If you come across some flex-duct damage, see if you can revert the kink or undo the dent to get it back in working order. If it needs to be replaced, you’re in luck because it’s a relatively cheap and quick fix for a professional.
Is your duct the right size? Check with our handy duct size calculator
Restrictive Air Filters
When air is pulled through the return vent (before being heated or cooled by the system), it first passes through a filter to filter out allergens, dust, dirt, and more.
These filters are MERV (minimum efficiency reporting value)-rated based on how finely they filter the air; the higher the MERV rating (on a scale of 1-16), the finer the filter is and the more it filters out. However, in combination with dust and dirt accumulation on the filter, this can lead to a clogged filter that doesn’t allow ample air to pass.
Without enough air to heat or cool, your HVAC system will struggle to pump out the heat or cold air effectively.
To solve this, you can use less-fine filters (check your system’s recommendation for MERV rating) so that they get clogged less easily. You can also clean them regularly by removing accumulations manually or replacing the filters whenever they appear dirty, minimizing buildup potential.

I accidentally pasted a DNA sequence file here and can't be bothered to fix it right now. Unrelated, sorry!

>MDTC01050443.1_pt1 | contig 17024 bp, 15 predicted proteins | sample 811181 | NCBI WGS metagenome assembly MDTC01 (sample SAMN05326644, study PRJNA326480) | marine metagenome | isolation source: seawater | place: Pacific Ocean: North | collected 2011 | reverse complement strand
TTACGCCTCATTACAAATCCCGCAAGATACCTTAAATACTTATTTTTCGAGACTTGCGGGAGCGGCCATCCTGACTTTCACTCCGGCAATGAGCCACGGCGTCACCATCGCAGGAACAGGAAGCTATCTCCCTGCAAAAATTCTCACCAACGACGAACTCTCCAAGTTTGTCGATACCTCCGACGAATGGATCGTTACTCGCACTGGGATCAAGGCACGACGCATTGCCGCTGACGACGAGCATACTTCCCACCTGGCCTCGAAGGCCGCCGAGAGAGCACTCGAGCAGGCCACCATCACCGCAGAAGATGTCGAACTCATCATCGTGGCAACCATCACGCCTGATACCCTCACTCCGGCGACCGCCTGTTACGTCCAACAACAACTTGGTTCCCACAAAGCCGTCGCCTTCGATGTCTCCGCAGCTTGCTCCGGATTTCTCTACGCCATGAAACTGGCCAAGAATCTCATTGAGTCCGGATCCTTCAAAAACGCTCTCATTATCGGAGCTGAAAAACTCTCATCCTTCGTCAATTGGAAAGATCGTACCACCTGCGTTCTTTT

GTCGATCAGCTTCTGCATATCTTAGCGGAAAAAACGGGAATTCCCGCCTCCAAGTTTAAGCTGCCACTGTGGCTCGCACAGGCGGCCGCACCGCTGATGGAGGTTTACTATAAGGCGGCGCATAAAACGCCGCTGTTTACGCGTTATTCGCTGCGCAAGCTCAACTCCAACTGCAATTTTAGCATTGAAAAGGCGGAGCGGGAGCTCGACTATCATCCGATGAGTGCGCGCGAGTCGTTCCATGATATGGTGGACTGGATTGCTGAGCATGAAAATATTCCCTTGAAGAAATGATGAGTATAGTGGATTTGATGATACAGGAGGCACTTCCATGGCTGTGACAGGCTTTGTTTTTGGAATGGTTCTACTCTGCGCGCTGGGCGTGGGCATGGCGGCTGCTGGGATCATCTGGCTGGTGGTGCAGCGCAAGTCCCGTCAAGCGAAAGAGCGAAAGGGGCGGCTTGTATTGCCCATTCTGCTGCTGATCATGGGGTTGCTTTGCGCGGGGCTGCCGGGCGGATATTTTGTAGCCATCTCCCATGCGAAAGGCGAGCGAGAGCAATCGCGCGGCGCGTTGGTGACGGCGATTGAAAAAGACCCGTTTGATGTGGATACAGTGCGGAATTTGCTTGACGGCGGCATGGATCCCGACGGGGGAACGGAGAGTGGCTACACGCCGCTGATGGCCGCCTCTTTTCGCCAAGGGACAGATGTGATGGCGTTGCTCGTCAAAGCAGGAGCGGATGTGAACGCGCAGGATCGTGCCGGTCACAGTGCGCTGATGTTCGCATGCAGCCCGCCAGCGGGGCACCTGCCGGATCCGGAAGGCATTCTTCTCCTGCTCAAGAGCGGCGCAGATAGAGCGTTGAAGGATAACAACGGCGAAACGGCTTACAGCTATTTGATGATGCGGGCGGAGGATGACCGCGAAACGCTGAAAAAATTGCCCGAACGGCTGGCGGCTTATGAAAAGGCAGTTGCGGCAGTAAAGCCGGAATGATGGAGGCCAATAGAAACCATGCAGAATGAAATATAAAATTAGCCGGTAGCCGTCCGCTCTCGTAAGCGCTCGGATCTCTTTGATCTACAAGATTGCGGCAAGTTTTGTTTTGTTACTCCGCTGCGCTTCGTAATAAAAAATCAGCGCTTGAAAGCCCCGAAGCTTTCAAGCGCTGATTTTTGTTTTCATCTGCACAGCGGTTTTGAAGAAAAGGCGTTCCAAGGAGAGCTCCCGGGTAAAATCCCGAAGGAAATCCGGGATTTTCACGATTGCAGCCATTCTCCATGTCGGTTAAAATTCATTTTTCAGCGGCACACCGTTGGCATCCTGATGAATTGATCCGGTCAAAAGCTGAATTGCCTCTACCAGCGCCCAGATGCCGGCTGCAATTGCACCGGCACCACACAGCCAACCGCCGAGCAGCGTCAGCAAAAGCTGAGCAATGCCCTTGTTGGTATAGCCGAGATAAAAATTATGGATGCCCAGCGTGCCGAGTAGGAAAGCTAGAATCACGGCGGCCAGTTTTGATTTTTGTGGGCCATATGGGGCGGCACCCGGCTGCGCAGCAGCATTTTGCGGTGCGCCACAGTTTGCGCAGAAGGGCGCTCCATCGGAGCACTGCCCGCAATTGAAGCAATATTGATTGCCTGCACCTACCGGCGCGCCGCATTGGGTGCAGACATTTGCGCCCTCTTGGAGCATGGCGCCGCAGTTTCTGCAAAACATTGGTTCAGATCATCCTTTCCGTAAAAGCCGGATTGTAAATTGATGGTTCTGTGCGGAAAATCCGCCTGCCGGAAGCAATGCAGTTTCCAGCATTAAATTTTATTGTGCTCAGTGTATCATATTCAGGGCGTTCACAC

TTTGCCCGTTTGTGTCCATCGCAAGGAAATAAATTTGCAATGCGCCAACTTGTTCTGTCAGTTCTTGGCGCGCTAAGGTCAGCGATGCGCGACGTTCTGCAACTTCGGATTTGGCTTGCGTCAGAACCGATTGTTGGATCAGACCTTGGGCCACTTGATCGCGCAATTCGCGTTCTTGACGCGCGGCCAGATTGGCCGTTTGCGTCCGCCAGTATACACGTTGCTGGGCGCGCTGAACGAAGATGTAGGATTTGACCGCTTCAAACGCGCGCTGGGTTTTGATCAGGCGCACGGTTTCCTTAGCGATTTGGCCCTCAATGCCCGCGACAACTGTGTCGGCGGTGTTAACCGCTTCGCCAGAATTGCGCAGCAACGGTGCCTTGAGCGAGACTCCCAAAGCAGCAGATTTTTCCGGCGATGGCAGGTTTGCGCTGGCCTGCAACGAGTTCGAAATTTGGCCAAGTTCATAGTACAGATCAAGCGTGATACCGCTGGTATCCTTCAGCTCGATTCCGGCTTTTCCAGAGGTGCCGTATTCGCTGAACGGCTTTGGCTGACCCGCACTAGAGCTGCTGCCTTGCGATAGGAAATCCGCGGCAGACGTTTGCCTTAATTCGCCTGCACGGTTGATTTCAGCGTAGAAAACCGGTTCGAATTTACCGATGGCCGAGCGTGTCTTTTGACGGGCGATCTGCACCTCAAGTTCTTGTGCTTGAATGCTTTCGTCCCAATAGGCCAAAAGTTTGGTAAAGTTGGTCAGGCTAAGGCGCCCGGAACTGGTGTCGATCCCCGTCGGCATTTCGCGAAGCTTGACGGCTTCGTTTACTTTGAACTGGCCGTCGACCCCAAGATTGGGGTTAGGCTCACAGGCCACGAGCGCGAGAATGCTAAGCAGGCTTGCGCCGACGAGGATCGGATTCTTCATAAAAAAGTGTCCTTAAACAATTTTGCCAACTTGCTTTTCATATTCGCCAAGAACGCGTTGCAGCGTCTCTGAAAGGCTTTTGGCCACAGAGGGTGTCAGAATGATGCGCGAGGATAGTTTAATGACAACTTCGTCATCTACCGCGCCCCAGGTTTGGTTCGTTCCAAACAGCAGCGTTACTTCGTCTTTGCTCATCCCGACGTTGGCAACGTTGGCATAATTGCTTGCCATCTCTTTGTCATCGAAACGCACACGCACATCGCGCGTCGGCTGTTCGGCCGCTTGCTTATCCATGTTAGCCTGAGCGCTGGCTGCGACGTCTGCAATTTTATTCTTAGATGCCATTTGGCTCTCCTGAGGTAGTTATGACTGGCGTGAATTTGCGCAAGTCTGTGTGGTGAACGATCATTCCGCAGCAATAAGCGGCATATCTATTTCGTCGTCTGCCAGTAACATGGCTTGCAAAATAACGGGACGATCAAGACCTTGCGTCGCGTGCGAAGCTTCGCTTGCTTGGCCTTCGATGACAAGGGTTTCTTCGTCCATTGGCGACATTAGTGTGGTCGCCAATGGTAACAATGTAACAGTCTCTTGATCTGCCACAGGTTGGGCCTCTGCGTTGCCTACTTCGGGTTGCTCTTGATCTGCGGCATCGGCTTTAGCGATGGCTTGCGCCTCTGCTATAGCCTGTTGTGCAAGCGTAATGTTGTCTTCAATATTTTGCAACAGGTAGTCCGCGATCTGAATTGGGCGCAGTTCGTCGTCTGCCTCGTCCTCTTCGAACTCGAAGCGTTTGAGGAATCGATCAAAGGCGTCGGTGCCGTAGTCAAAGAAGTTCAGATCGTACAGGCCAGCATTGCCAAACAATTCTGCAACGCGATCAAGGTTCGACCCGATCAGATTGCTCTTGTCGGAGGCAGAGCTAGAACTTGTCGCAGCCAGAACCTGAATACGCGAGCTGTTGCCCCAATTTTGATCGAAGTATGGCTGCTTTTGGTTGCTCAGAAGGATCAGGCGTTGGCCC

Important: Make sure your filters are installed correctly, read this article for more details.
How Strong Should Air Come Out Of Vents?
The answer to this really depends on your system. But as a rule, the airflow from your vents should be roughly equal throughout the whole system.
So if you notice that one vent has very little air flow compared to the rest of the house, then you likely have an airflow problem.
Get an HVAC Technician To Help
Still got problems? Or Can’t carry out the above problem solving steps?
Then it may be time to get a professional to help. Fill out the below form and local HVAC contractors will be in touch to give you a free quote.
In this piece, we’ve shown you reasons why you may have weak air flow or no air coming out of vents in one room. By now, you know how to increase airflow in air ducts.
Unfortunately, you may not be able to fix your problem yourself. Due to the complex nature of most modern heating and cooling systems, many of the potential problems you run into will require expert help to be safe.
If you want to keep your air flowing and your system clean, your best bet would be to perform maintenance like cleaning and replacing filters, monitoring dampers, keeping vents cleared, and protecting flex ducts from damage.
It is always good to ensure that your system is actually the right size from your home. So use our handy calculator and also ask your HVAC tech when they visit.
If you do all of that and are still having problems, contact a professional to get you back to working order.
1 thought on “6 Causes of Low Air Flow From Your Ducts”
Air-cooled air conditioning systems have what’s called a condensing unit, typically located outside or in a mechanical room. Outdoor units especially can become obstructed due to leaves and debris that have accumulated around the unit. Even systems in mechanical rooms can be obstructed by other equipment or storage items. Your system can overheat when there’s not enough airflow to the air conditioning unit.